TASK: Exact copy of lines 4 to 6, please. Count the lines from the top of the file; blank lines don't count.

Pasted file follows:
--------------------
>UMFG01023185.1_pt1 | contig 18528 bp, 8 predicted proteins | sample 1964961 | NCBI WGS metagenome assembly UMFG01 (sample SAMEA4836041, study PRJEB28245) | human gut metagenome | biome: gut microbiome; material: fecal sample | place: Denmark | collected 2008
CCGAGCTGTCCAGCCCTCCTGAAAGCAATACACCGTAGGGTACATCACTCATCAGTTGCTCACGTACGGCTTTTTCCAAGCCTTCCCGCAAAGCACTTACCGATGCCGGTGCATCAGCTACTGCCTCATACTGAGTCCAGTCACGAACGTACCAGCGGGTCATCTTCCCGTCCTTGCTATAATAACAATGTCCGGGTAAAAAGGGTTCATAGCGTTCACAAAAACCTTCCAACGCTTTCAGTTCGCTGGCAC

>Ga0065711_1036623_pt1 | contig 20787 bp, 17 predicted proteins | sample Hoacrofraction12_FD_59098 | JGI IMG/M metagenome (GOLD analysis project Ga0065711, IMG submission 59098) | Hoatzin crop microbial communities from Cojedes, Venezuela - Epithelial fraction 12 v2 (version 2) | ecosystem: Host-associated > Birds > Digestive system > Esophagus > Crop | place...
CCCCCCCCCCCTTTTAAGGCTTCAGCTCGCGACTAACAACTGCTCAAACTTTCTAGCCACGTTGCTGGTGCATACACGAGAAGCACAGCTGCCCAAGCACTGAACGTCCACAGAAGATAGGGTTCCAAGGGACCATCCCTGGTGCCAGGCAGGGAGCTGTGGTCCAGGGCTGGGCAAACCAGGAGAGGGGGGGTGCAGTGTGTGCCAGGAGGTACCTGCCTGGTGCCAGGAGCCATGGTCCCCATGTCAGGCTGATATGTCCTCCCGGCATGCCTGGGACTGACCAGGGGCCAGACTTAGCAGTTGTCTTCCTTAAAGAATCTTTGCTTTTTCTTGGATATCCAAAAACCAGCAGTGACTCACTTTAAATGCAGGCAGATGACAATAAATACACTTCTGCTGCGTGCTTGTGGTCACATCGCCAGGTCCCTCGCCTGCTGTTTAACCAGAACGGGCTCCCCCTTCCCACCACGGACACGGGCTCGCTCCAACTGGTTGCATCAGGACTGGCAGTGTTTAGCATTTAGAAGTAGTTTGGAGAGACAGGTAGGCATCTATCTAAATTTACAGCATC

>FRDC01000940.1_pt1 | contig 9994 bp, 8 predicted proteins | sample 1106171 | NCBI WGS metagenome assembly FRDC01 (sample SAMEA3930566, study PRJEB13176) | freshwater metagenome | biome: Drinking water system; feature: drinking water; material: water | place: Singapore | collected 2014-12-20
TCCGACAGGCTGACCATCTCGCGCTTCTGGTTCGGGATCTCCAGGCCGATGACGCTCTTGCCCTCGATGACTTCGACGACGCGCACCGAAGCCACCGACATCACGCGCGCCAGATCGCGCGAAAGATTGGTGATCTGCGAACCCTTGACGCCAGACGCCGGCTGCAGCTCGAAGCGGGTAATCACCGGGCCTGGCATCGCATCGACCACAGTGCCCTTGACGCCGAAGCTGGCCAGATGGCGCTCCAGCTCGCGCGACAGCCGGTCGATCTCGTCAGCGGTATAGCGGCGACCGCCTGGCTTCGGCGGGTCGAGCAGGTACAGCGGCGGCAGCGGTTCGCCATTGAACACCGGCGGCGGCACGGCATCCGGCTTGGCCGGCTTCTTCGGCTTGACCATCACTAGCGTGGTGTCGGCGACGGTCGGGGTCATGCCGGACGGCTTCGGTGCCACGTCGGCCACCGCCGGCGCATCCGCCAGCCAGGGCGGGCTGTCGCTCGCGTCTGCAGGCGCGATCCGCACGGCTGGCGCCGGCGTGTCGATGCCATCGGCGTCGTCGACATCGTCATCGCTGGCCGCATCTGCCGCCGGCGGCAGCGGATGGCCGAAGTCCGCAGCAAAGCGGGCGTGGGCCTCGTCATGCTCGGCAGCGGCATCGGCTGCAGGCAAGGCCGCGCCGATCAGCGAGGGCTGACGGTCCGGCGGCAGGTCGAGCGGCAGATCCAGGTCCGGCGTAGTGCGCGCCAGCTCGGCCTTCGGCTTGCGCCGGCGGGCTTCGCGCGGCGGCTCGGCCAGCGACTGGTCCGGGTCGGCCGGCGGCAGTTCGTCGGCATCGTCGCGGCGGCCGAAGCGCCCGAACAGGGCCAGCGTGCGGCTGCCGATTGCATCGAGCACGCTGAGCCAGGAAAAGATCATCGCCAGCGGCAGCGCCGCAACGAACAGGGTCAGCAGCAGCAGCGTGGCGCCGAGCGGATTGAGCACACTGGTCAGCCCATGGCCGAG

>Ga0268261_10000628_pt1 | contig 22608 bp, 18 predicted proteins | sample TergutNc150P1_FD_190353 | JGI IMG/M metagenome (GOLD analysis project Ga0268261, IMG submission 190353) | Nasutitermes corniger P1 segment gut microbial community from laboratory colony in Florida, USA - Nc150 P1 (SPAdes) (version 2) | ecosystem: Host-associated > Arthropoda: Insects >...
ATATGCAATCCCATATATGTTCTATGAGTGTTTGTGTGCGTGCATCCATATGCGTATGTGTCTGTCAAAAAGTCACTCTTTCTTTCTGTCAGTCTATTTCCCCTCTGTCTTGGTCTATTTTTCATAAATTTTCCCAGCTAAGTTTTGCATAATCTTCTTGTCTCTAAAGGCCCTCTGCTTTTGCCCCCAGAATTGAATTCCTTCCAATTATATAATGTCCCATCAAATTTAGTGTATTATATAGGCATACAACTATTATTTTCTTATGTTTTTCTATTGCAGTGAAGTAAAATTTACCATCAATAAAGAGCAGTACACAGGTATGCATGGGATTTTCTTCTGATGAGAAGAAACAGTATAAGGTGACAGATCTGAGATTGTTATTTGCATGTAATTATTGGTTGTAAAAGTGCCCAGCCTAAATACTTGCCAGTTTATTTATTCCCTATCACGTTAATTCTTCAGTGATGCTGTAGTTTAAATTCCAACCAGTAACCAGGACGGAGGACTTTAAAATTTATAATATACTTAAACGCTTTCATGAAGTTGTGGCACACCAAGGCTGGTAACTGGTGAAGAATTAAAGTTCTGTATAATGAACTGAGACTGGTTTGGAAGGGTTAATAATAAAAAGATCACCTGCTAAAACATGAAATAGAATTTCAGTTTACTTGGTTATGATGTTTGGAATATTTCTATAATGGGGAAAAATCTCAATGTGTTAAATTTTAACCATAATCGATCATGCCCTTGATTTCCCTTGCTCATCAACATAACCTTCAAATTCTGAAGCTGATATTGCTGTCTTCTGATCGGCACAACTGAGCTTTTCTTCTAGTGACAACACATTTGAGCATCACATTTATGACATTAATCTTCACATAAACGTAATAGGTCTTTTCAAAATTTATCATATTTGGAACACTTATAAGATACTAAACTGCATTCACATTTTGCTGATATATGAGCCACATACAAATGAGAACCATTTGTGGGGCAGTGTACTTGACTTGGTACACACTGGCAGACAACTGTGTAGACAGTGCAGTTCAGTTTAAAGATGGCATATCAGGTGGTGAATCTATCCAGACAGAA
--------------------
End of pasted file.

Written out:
CCCCCCCCCCCTTTTAAGGCTTCAGCTCGCGACTAACAACTGCTCAAACTTTCTAGCCACGTTGCTGGTGCATACACGAGAAGCACAGCTGCCCAAGCACTGAACGTCCACAGAAGATAGGGTTCCAAGGGACCATCCCTGGTGCCAGGCAGGGAGCTGTGGTCCAGGGCTGGGCAAACCAGGAGAGGGGGGGTGCAGTGTGTGCCAGGAGGTACCTGCCTGGTGCCAGGAGCCATGGTCCCCATGTCAGGCTGATATGTCCTCCCGGCATGCCTGGGACTGACCAGGGGCCAGACTTAGCAGTTGTCTTCCTTAAAGAATCTTTGCTTTTTCTTGGATATCCAAAAACCAGCAGTGACTCACTTTAAATGCAGGCAGATGACAATAAATACACTTCTGCTGCGTGCTTGTGGTCACATCGCCAGGTCCCTCGCCTGCTGTTTAACCAGAACGGGCTCCCCCTTCCCACCACGGACACGGGCTCGCTCCAACTGGTTGCATCAGGACTGGCAGTGTTTAGCATTTAGAAGTAGTTTGGAGAGACAGGTAGGCATCTATCTAAATTTACAGCATC

>FRDC01000940.1_pt1 | contig 9994 bp, 8 predicted proteins | sample 1106171 | NCBI WGS metagenome assembly FRDC01 (sample SAMEA3930566, study PRJEB13176) | freshwater metagenome | biome: Drinking water system; feature: drinking water; material: water | place: Singapore | collected 2014-12-20
TCCGACAGGCTGACCATCTCGCGCTTCTGGTTCGGGATCTCCAGGCCGATGACGCTCTTGCCCTCGATGACTTCGACGACGCGCACCGAAGCCACCGACATCACGCGCGCCAGATCGCGCGAAAGATTGGTGATCTGCGAACCCTTGACGCCAGACGCCGGCTGCAGCTCGAAGCGGGTAATCACCGGGCCTGGCATCGCATCGACCACAGTGCCCTTGACGCCGAAGCTGGCCAGATGGCGCTCCAGCTCGCGCGACAGCCGGTCGATCTCGTCAGCGGTATAGCGGCGACCGCCTGGCTTCGGCGGGTCGAGCAGGTACAGCGGCGGCAGCGGTTCGCCATTGAACACCGGCGGCGGCACGGCATCCGGCTTGGCCGGCTTCTTCGGCTTGACCATCACTAGCGTGGTGTCGGCGACGGTCGGGGTCATGCCGGACGGCTTCGGTGCCACGTCGGCCACCGCCGGCGCATCCGCCAGCCAGGGCGGGCTGTCGCTCGCGTCTGCAGGCGCGATCCGCACGGCTGGCGCCGGCGTGTCGATGCCATCGGCGTCGTCGACATCGTCATCGCTGGCCGCATCTGCCGCCGGCGGCAGCGGATGGCCGAAGTCCGCAGCAAAGCGGGCGTGGGCCTCGTCATGCTCGGCAGCGGCATCGGCTGCAGGCAAGGCCGCGCCGATCAGCGAGGGCTGACGGTCCGGCGGCAGGTCGAGCGGCAGATCCAGGTCCGGCGTAGTGCGCGCCAGCTCGGCCTTCGGCTTGCGCCGGCGGGCTTCGCGCGGCGGCTCGGCCAGCGACTGGTCCGGGTCGGCCGGCGGCAGTTCGTCGGCATCGTCGCGGCGGCCGAAGCGCCCGAACAGGGCCAGCGTGCGGCTGCCGATTGCATCGAGCACGCTGAGCCAGGAAAAGATCATCGCCAGCGGCAGCGCCGCAACGAACAGGGTCAGCAGCAGCAGCGTGGCGCCGAGCGGATTGAGCACACTGGTCAGCCCATGGCCGAG